Article

A novel class of gibberellin 2-oxidases control semidwarfing, tillering and root development in rice

Institute of Molecular Biology, National Chung-Hsing University, Taichung 402, Taiwan, Republic of China.
The Plant Cell (Impact Factor: 9.58). 11/2008; 20(10):2603-18. DOI: 10.1105/tpc.108.060913
Source: PubMed

ABSTRACT Gibberellin 2-oxidases (GA2oxs) regulate plant growth by inactivating endogenous bioactive gibberellins (GAs). Two classes of GA2oxs inactivate GAs through 2beta-hydroxylation: a larger class of C(19) GA2oxs and a smaller class of C(20) GA2oxs. In this study, we show that members of the rice (Oryza sativa) GA2ox family are differentially regulated and act in concert or individually to control GA levels during flowering, tillering, and seed germination. Using mutant and transgenic analysis, C(20) GA2oxs were shown to play pleiotropic roles regulating rice growth and architecture. In particular, rice overexpressing these GA2oxs exhibited early and increased tillering and adventitious root growth. GA negatively regulated expression of two transcription factors, O. sativa homeobox 1 and TEOSINTE BRANCHED1, which control meristem initiation and axillary bud outgrowth, respectively, and that in turn inhibited tillering. One of three conserved motifs unique to the C(20) GA2oxs (motif III) was found to be important for activity of these GA2oxs. Moreover, C(20) GA2oxs were found to cause less severe GA-defective phenotypes than C(19) GA2oxs. Our studies demonstrate that improvements in plant architecture, such as semidwarfism, increased root systems and higher tiller numbers, could be induced by overexpression of wild-type or modified C(20) GA2oxs.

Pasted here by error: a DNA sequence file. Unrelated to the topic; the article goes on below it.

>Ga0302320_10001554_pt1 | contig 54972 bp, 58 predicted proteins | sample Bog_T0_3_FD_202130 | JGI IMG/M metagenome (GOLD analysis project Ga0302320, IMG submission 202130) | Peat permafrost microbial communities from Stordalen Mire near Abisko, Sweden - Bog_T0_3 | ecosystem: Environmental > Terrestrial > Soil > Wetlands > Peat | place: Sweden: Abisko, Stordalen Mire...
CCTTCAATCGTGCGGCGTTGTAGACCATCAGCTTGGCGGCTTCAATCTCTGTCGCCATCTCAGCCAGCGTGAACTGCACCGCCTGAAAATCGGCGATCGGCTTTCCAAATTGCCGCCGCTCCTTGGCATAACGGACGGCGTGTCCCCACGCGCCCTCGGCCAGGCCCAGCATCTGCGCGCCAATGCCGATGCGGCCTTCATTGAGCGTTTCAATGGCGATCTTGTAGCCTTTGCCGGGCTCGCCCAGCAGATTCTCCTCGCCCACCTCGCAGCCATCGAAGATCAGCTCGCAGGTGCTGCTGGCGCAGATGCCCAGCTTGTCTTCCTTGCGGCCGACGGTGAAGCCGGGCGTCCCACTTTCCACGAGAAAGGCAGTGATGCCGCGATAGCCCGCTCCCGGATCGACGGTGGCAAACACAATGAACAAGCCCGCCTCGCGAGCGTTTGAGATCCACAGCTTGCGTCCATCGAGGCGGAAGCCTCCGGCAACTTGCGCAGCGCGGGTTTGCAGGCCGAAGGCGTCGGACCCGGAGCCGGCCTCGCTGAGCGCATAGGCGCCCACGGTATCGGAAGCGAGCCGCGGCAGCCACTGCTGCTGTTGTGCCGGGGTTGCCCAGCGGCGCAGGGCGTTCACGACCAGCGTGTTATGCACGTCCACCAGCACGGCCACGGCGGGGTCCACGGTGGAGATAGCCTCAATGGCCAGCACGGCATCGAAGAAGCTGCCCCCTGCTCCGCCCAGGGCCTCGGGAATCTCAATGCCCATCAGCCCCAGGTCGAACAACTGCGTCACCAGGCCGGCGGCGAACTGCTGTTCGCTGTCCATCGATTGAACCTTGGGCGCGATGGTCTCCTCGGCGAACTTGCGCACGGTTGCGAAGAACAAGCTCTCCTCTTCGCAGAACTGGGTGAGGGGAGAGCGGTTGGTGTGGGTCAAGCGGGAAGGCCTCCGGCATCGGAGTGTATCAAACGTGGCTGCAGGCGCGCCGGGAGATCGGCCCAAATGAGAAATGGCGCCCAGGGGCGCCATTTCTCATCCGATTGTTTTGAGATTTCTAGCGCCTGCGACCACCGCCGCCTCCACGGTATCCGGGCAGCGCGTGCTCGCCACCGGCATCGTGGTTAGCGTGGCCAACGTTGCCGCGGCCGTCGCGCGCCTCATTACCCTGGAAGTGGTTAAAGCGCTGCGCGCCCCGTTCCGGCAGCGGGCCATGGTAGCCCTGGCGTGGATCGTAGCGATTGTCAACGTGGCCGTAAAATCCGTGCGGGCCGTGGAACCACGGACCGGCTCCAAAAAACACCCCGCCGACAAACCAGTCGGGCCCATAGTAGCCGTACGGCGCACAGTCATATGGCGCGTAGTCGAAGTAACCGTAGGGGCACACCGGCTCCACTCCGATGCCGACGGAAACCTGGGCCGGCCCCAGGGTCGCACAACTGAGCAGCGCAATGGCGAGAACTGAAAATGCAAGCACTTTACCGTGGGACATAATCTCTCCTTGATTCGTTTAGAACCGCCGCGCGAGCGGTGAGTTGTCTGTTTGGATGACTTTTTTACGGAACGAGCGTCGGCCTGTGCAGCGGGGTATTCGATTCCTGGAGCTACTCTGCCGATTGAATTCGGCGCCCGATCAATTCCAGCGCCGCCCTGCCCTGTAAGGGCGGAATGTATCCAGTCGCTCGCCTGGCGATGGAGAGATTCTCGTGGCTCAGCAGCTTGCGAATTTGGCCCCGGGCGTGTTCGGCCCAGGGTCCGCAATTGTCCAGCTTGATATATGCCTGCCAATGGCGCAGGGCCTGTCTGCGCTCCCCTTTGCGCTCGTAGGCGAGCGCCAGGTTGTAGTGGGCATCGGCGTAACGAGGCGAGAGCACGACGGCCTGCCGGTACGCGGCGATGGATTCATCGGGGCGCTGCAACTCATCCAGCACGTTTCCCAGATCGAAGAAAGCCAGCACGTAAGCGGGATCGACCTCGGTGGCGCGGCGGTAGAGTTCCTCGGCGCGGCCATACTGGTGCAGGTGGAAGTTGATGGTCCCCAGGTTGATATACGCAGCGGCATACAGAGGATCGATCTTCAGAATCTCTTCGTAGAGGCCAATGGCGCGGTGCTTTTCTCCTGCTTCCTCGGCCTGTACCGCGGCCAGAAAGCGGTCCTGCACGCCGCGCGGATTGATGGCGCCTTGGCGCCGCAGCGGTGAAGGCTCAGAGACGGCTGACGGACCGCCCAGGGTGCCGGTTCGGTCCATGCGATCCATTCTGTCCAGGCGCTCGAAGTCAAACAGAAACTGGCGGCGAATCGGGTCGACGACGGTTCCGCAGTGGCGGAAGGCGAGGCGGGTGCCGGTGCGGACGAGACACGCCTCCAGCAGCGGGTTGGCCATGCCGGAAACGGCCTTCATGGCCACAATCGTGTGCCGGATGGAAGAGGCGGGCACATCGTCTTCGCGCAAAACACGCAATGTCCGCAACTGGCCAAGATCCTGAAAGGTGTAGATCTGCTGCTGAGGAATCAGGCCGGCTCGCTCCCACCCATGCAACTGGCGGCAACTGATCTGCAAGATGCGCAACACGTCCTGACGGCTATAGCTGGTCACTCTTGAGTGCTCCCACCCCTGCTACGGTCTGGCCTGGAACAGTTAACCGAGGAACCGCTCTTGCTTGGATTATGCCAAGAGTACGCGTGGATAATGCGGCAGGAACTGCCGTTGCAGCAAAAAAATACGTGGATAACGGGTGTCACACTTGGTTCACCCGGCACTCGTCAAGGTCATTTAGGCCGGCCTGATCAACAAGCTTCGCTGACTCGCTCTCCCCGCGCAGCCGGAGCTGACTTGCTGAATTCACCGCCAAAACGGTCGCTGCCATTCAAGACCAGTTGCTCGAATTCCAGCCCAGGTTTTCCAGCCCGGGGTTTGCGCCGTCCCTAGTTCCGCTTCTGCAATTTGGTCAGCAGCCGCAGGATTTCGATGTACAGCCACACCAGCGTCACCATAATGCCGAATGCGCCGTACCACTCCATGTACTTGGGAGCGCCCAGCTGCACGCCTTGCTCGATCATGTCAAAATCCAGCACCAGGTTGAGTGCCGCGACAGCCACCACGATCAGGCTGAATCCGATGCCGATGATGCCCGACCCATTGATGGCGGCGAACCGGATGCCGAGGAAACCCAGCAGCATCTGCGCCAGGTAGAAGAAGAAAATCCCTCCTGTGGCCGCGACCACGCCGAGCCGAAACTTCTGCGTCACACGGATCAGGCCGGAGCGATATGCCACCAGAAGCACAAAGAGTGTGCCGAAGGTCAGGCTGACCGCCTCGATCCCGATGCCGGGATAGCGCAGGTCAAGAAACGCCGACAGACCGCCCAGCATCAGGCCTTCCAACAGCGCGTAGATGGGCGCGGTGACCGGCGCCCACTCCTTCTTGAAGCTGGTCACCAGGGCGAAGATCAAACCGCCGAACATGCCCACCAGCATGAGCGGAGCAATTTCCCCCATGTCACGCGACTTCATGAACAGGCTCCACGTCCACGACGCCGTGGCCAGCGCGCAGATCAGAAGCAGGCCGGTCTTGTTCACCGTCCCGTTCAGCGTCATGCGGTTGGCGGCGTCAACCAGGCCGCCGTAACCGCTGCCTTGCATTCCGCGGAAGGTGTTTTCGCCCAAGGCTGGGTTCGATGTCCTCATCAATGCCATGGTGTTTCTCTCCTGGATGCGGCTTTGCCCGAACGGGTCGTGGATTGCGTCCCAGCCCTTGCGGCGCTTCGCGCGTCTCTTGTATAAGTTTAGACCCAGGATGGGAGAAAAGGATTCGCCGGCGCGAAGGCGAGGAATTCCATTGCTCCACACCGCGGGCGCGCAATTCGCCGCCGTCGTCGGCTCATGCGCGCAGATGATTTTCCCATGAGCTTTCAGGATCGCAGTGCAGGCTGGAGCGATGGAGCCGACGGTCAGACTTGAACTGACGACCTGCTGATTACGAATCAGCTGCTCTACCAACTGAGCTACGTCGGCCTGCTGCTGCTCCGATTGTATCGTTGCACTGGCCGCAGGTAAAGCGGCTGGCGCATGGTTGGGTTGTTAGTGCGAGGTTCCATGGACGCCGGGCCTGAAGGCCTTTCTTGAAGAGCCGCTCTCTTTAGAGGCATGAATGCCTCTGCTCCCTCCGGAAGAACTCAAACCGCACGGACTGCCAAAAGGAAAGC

Download full-text

Full-text

Available from: Yue-ie Hsing, Mar 16, 2014
0 Followers
 · 
338 Views
  • Source
    • "The GAs are well known for their role in several aspects of plant development and reproductive phase change; however, their role in shoot branching has hardly been characterised (Rameau et al. 2015). In Arabidopsis, rice, pea and sunflower GA-deficient mutants showed increase in branching proliferation with respect to the wild type (WT; Murfet & Reid 1993; Silverstone et al. 1997; Lo et al. 2008; Fambrini et al. 2011). Nevertheless, recessive mutants characterised by defects in repressors of GA signalling (i.e. "
    [Show abstract] [Hide abstract]
    ABSTRACT: GRAS proteins belong to a plant transcriptional regulator family that function in the regulation of plant growth and development. Despite their important roles, in sunflower, only one GRAS gene (HaDella1), with the DELLA domain, has been reported. Here, we provide a functional characterization of a GRAS-like gene from Helianthus annuus (Ha-GRASL), lacking the DELLA motif. The Ha-GRASL gene contains an intronless open reading frame of 1,743 bp encoding 580 amino acids. Conserved motifs in the GRAS domain are detected, including VHIID, PFYRE, SAW, and two LHR motifs. Within the VHII motif, the P-H-N-D-Q-L residues are entirely maintained. Phylogenetic analysis reveals that Ha-GRASL belongs to the SCARECROW LIKE4/7 (SCL4/7) subfamily of the GRAS consensus tree. Accumulation of Ha-GRASL mRNA at the adaxial boundaries from P6/P7 leaf primordia, suggests a role of Ha-GRASL in the initiation of median and basal axillary meristems (AMs) of sunflower. When Ha-GRASL is overexpressed in Arabidopsis WT plants, the number of lateral bolts increases differently from untransformed plants. However, Ha-GRASL slightly affects the lateral suppressor (las-4-) mutation. Therefore, we hypothesize that Ha-GRASL and LAS are not functionally equivalent. The overexpression of Ha-GRASL reduces metabolic flow of gibberellins (GAs) in Arabidopsis and this modification could be relevant in AM development. Phylogenetic analysis includes LAS and SCL4/7 in the same major clade suggesting a more recent separation of these genes with respect to other GRAS members. We propose that some features of their ancestor, as well as AM initiation and outgrowth, are partially retained in both LAS and SCL4/7. This article is protected by copyright. All rights reserved. This article is protected by copyright. All rights reserved.